Researchers have come up with a unique cooling system for use in robots that's similar to how humans sweat to address overheating.
The idea of robots entering the workforce and especially our personal lives make a lot of people sweat. Well thanks to some ingenuity from Japanese researchers, humanoid robots can sweat as well—not due to anxiety, but as a novel way to address heating problems from being overworked.
A team at the University of Tokyo’s JSK Lab has come up with a solution that mimics how sweating happens in humans to cool heated muscles. Their proposed cooling solution is practiced on Kengoro, a musculoskeletal robot standing at 5.6 inches tall and weighing in at 123.5 pounds. The sweating mechanism takes advantage of Kengoro’s laser sintered frame made of aluminum powder, which offers both high and low permeability areas along with micro channels that allow for water to pass through, according to an article in Tech Times.
Likened to “aluminum bones,” the water runs through these channels and then is ejected through the internal porous layers as well as the ones closer to the surface of the frame. By doing what the paper describes as “sweating” water out of its frame, the robot’s 108 motors are adequately cooled without having to take up precious real estate to add additional cooling systems such as radiators and fans, the article reported. This approach, the researchers say, addresses many of the heat dissipation and thermal management problems typically encountered with robotics efforts.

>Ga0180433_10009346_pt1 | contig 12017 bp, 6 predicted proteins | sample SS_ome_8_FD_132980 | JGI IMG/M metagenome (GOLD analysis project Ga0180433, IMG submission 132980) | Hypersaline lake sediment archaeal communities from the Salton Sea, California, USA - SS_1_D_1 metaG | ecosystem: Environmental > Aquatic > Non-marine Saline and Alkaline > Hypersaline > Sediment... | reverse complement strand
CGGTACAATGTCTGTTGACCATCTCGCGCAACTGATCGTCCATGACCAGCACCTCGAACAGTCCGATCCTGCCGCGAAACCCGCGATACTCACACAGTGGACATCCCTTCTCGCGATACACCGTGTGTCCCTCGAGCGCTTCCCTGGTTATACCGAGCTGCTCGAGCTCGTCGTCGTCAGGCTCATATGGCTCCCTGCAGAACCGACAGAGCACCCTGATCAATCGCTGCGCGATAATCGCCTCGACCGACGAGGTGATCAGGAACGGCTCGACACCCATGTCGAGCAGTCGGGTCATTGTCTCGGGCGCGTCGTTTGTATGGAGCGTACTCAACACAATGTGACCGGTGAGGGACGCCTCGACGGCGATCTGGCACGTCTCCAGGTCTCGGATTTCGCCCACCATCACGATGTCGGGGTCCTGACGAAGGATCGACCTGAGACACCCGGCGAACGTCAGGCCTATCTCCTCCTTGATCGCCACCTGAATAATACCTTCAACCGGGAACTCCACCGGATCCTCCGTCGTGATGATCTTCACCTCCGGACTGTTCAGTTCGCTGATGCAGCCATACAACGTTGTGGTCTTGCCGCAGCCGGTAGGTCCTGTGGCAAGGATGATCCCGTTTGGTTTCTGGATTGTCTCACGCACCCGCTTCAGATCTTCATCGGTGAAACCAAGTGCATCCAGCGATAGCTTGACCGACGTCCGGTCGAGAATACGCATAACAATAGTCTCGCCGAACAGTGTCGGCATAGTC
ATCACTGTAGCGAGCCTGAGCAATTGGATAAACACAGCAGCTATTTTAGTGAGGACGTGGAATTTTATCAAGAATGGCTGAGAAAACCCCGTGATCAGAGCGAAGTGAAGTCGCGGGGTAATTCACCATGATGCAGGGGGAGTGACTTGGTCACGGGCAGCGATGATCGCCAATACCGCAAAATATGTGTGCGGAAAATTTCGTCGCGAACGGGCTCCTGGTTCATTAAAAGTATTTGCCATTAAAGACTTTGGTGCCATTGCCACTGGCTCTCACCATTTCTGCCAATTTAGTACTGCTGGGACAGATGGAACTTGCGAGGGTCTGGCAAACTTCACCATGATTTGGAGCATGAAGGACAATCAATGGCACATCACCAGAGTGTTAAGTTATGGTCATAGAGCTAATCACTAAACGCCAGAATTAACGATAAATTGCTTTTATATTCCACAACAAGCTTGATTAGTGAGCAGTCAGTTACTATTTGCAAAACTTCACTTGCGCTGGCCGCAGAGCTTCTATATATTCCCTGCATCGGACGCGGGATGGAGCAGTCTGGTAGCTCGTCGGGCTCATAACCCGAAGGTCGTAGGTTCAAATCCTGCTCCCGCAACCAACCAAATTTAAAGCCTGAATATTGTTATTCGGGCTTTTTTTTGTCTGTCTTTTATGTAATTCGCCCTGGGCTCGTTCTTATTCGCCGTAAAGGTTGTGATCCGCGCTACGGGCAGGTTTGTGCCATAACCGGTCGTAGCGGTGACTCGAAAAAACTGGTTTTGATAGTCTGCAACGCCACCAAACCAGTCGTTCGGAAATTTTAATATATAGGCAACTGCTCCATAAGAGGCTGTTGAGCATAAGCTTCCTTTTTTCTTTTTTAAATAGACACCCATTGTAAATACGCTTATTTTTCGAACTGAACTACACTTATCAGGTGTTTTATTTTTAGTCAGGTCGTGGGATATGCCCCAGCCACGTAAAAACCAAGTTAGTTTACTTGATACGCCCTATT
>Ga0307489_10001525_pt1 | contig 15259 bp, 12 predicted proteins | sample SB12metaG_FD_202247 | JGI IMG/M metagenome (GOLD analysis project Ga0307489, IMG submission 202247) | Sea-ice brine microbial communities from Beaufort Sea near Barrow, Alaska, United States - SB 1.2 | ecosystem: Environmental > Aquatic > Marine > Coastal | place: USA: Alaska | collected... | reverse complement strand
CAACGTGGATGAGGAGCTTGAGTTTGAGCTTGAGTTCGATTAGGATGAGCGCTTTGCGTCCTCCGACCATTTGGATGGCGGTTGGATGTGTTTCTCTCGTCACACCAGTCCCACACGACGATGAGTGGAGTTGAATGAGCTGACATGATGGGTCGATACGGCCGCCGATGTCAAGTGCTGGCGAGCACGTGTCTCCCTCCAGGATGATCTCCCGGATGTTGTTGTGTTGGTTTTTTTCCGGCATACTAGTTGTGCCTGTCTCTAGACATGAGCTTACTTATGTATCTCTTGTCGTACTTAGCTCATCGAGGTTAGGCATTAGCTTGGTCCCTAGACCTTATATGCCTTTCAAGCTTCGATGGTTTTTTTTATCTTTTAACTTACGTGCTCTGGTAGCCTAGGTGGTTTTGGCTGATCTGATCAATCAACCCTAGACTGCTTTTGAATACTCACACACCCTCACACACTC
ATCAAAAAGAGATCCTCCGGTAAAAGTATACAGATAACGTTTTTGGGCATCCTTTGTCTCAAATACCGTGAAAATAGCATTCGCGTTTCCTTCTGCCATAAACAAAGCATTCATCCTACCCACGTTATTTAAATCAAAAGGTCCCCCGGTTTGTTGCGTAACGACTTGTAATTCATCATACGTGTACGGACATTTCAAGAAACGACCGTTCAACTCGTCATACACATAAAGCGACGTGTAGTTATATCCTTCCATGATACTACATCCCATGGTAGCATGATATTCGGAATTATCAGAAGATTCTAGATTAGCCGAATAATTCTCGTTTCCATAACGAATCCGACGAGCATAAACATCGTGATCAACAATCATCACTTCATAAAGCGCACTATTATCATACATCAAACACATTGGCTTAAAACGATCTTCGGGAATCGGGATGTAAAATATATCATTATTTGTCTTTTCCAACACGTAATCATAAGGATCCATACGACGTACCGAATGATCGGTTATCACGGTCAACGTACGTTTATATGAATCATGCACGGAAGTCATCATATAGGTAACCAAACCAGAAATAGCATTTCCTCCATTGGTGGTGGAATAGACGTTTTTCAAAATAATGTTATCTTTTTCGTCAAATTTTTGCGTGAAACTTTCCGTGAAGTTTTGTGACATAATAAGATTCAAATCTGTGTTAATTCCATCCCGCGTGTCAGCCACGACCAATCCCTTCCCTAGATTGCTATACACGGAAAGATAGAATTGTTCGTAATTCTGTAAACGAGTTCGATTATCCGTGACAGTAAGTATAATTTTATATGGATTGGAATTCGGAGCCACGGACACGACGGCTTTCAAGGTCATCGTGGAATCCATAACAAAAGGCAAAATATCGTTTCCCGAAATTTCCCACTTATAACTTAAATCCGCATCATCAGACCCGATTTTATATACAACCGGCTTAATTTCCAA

The research team put its cooling solution to the test by having Kengoro do pushups for 11 minutes straight without overheating. Can’t say I could do the same.